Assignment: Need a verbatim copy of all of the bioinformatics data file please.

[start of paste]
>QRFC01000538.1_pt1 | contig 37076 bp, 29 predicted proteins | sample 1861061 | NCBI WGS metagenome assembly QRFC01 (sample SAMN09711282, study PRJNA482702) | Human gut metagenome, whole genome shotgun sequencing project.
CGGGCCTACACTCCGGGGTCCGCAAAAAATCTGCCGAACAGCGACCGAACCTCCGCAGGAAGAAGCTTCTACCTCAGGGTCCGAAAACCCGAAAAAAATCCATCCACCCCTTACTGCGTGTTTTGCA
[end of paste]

>QRFC01000538.1_pt1 | contig 37076 bp, 29 predicted proteins | sample 1861061 | NCBI WGS metagenome assembly QRFC01 (sample SAMN09711282, study PRJNA482702) | Human gut metagenome, whole genome shotgun sequencing project.
CGGGCCTACACTCCGGGGTCCGCAAAAAATCTGCCGAACAGCGACCGAACCTCCGCAGGAAGAAGCTTCTACCTCAGGGTCCGAAAACCCGAAAAAAATCCATCCACCCCTTACTGCGTGTTTTGCA